The Fab City concept has its herald. Tomás Diez, founder of the Barcelona Fablab and organiser of the FAB 10, the latest major international meeting of labs in July 2014 is adamant that “something unique is cooking in Barcelona”.
Tomás Diez, founder of the Barcelona Fablab (fablab BCN) and organiser of FAB 10, international meeting for fablabs hosted by the Catalan capital in July 2014, is an advocate of Fab Cities, concept that states that the future of cities lies in DIY. In 2012 already, this urban-planner dreamt of setting up a fablab in every district of Barcelona. The idea was supported by the city council and was intended to spread to all the large cities. Private and public fablabs—the Ateneus de Fabricació—cement the digital ambition of the city, serving as proximity workshops to meet inhabitants’ digital fabrication needs. Tomás Diez is in no doubt that the Fab City is an economic reality in the service of social progress. We met him during a lightning visit to Paris.
Four years after its launch, where does the Fab City concept stand?
The idea of building a Fab City arose during the FAB 7 in Lima in 2011. At the time, the government of Barcelona had just been elected and a part of the team had followed us to Lima, including Toni Vives, the deputy mayor of Barcelona. With them, we presented the concept of the Fab City, i.e. a city where citizens could have access to a new array of infrastructures, including public fablabs with close ties to private initiatives. We had imagined there would be a fablab for each of the 10 districts of Barcelona. Even though some people thought we were mad—we had just presented a map with locations, nothing else—, the truth is today, four or five public and private fablabs are already operational, and others are already under construction.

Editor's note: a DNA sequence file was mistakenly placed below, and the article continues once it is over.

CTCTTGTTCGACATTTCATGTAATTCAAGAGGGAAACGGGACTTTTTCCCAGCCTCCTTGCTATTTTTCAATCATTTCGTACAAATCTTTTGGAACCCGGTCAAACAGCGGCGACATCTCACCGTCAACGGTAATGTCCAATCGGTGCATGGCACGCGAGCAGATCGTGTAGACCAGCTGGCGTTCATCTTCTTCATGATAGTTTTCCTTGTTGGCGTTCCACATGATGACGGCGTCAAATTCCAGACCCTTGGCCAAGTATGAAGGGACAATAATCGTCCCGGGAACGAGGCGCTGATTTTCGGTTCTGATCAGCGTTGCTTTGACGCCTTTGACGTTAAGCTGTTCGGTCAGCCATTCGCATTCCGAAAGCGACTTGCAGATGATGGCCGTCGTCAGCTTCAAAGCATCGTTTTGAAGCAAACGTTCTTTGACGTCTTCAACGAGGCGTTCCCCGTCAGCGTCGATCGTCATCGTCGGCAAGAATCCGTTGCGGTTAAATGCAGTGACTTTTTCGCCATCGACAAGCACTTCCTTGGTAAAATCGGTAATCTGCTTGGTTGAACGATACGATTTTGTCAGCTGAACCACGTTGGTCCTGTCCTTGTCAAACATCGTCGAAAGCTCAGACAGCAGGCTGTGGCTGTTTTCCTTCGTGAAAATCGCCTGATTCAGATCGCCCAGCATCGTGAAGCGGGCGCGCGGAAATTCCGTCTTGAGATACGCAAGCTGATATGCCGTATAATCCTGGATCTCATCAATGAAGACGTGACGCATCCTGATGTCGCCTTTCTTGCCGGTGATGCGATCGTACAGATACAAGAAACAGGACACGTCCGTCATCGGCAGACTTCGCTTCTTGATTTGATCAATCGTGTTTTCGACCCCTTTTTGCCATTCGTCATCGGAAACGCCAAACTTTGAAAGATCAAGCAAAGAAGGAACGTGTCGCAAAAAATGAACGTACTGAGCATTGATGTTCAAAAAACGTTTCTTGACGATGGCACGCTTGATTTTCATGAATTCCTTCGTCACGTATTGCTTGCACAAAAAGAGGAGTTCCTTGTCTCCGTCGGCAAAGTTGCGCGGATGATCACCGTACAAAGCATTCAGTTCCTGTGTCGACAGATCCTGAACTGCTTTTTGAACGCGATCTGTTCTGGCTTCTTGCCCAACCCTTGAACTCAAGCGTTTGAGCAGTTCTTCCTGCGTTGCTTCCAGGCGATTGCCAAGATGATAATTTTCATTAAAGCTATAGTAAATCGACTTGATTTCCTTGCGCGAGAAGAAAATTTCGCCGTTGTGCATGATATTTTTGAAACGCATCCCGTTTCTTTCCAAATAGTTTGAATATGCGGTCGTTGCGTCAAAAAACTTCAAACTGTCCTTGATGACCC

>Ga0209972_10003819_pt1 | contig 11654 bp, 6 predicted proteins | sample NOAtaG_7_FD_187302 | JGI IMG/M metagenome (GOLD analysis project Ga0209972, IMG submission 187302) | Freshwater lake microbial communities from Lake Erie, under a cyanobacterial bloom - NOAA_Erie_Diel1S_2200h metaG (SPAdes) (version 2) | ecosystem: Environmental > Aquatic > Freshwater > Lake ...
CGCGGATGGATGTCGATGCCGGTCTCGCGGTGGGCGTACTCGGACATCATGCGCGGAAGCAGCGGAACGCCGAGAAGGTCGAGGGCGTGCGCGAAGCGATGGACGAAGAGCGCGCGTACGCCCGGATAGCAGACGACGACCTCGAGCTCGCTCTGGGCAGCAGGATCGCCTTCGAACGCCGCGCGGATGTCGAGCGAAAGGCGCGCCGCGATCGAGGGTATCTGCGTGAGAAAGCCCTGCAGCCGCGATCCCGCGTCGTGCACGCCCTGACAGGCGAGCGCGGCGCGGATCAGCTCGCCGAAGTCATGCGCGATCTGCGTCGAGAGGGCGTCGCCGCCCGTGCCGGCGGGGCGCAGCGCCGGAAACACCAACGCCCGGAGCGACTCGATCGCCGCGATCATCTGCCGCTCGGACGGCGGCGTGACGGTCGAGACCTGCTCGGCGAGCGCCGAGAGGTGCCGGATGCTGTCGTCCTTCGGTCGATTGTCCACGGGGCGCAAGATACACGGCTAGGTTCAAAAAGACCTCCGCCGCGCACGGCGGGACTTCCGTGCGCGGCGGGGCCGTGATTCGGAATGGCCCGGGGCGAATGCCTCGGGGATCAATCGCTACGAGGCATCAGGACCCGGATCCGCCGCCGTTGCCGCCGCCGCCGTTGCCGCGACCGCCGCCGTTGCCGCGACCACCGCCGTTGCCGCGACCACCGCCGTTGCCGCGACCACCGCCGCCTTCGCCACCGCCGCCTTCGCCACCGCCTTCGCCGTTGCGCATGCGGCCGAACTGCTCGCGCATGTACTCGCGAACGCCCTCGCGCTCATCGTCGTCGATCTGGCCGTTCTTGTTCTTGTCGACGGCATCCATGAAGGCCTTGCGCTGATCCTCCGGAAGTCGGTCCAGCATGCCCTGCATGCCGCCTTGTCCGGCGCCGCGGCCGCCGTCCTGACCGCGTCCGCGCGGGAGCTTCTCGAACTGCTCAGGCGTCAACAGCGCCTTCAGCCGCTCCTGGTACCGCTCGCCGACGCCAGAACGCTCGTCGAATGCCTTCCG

Why is Barcelona relying on the Fab City? And what are public fablabs?
Barcelona wants to become the prototyping capital: it is even an official initiative launched by the city council last week. The ecosystem that is being built comes from private and public initiatives around the use of digital fabrication in different sectors. This is why the city council of Barcelona supported the creation of the Ateneus de Fabricació, public service fablabs that are included in the political strategy of Smart Cities. Today, let’s say that there are real fablabs like ours, makerspaces and fabcafes, but also labs of large companies such as HP, the 3D Printing division of which has its global headquarters in Barcelona.